Ectopic Pregnancy

Know More: Ectopic Pregnancy

Trustworthy information, straight from the source. Education is the first step in an empowering healthcare plan. Learn more about ectopic pregnancy from prevention to diagnosis and treatment.

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Condition Overview

What is an ectopic pregnancy?

Ectopic pregnancy occurs when a fertilized egg attaches and begins to grow outside of the uterus. The most common place for this to happen is in the fallopian tube. This is sometimes called a tubal pregnancy. The egg can also implant on the outside of the uterus, on the ovary or cervix, or in the abdomen. The egg may begin to grow, but the pregnancy cannot continue normally. Ectopic pregnancy can cause heavy bleeding and may be life-threatening.

Risk Prevention

What increases my risk of an ectopic pregnancy?

  • Pelvic inflammatory disease (PID) or infections, such as chlamydia.
  • Prior ectopic pregnancy.
  • Getting pregnant when you have an intrauterine device (IUD).
  • Previous surgery in your abdomen or on your reproductive organs.
  • Medicines to treat infertility or that contain female hormones.
  • Smoking.

Diagnosis & Treatment Options

What are the signs and symptoms of ectopic pregnancy?

You may have one or more of the following:

  • One-sided abdominal or pelvic pain and cramping.
  • You may miss your period.
  • Vaginal bleeding or spotting that happens about seven weeks after your missed period.
  • Nausea or vomiting.
  • Dizziness, weakness or fainting.
  • Tissue coming out of your vagina.

How is ectopic pregnancy diagnosed?

Your healthcare provider will examine you and ask about other medical conditions or surgeries you have had. He will ask about pregnancies, miscarriages, infertility treatments and sexually transmitted infections (STIs) you have had before. You may need any of the following:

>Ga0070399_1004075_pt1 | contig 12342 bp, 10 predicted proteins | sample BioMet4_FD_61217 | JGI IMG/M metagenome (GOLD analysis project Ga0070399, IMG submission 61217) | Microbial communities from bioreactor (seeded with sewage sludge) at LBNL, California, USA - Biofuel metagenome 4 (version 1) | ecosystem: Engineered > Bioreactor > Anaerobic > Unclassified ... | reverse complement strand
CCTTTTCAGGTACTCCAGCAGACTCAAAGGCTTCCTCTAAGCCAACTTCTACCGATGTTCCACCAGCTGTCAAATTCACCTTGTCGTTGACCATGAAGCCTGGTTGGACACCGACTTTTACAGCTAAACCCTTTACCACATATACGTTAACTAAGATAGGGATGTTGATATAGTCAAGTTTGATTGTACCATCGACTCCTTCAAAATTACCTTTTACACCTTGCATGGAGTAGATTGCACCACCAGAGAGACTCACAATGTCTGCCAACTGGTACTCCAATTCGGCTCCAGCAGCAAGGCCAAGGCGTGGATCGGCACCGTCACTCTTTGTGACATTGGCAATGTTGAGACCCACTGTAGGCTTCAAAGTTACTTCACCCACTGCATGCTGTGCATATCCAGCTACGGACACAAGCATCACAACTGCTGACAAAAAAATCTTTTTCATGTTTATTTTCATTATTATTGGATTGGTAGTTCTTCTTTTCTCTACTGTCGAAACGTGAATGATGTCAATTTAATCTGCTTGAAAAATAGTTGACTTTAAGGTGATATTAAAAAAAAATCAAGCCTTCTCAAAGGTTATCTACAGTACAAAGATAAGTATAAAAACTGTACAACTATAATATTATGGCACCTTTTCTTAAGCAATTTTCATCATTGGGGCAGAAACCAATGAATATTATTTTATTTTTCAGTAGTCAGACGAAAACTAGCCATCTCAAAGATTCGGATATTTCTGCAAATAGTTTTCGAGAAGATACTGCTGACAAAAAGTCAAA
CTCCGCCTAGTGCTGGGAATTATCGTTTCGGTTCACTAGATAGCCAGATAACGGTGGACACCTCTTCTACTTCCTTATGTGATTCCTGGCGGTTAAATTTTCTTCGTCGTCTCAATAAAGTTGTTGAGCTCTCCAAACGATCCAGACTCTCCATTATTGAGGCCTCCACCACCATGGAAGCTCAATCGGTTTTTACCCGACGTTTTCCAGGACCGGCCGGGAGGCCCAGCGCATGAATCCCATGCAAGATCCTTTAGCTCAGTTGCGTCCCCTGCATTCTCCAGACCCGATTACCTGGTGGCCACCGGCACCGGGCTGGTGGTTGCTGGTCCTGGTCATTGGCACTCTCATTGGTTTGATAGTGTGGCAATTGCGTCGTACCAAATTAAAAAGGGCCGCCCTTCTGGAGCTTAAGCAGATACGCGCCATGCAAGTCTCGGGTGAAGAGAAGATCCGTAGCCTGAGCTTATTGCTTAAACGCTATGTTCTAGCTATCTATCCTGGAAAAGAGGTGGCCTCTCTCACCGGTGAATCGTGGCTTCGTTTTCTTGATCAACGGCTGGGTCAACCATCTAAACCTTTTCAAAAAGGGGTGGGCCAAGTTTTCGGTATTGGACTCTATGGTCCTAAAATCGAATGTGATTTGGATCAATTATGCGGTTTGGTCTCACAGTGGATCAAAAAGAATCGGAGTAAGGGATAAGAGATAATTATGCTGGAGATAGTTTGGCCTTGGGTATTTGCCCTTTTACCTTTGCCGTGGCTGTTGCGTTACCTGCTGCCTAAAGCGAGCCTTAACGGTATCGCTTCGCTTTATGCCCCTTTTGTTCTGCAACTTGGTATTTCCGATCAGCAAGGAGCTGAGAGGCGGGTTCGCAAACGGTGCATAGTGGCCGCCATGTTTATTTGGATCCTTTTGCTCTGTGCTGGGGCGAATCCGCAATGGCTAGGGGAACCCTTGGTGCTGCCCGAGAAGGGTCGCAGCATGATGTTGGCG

• Pelvic exam: Your healthcare provider will check the size and shape of your uterus, cervix and ovaries.
  • Blood and urine tests: These tests can show if you are currently pregnant or if you have infections or other problems.
  • Ultrasound: This uses sound waves to show pictures of the inside of your uterus, ovaries and abdomen. An ultrasound is usually done over your abdomen, but you may also need a vaginal ultrasound. During a vaginal ultrasound, a small tube is placed into your vagina. This can help your healthcare provider see areas that may be hard to see during an abdominal ultrasound.

How is ectopic pregnancy treated?

Your body may absorb the pregnancy tissues and your symptoms may decrease without any treatment. If this does not happen, you may need any of the following:

  • Medicines: Methotrexate or another medicine may be given to stop the pregnancy. This may be given as an injection. You may need more than one dose of this medicine.
  • Surgery: This may be done to repair or remove tissue or ruptured fallopian tubes.

What are the risks of an ectopic pregnancy and treatment?

Surgery may cause bleeding or infection. Even after treatment, you may have another ectopic pregnancy or have difficulty getting pregnant in the future. If left untreated, parts of your reproductive system or other organs may get damaged. This may cause infection or severe bleeding and may become life-threatening.

Preparing for Care

When should I seek immediate care or call 911?

  • You feel lightheaded or like you are going to faint.
  • You have increasing abdominal or pelvic pain or heavy vaginal bleeding.
  • You have shoulder pain.
  • You have chest pain or trouble breathing.

When should I contact my healthcare provider?

  • You have a fever.
  • You have questions or concerns about your condition or care.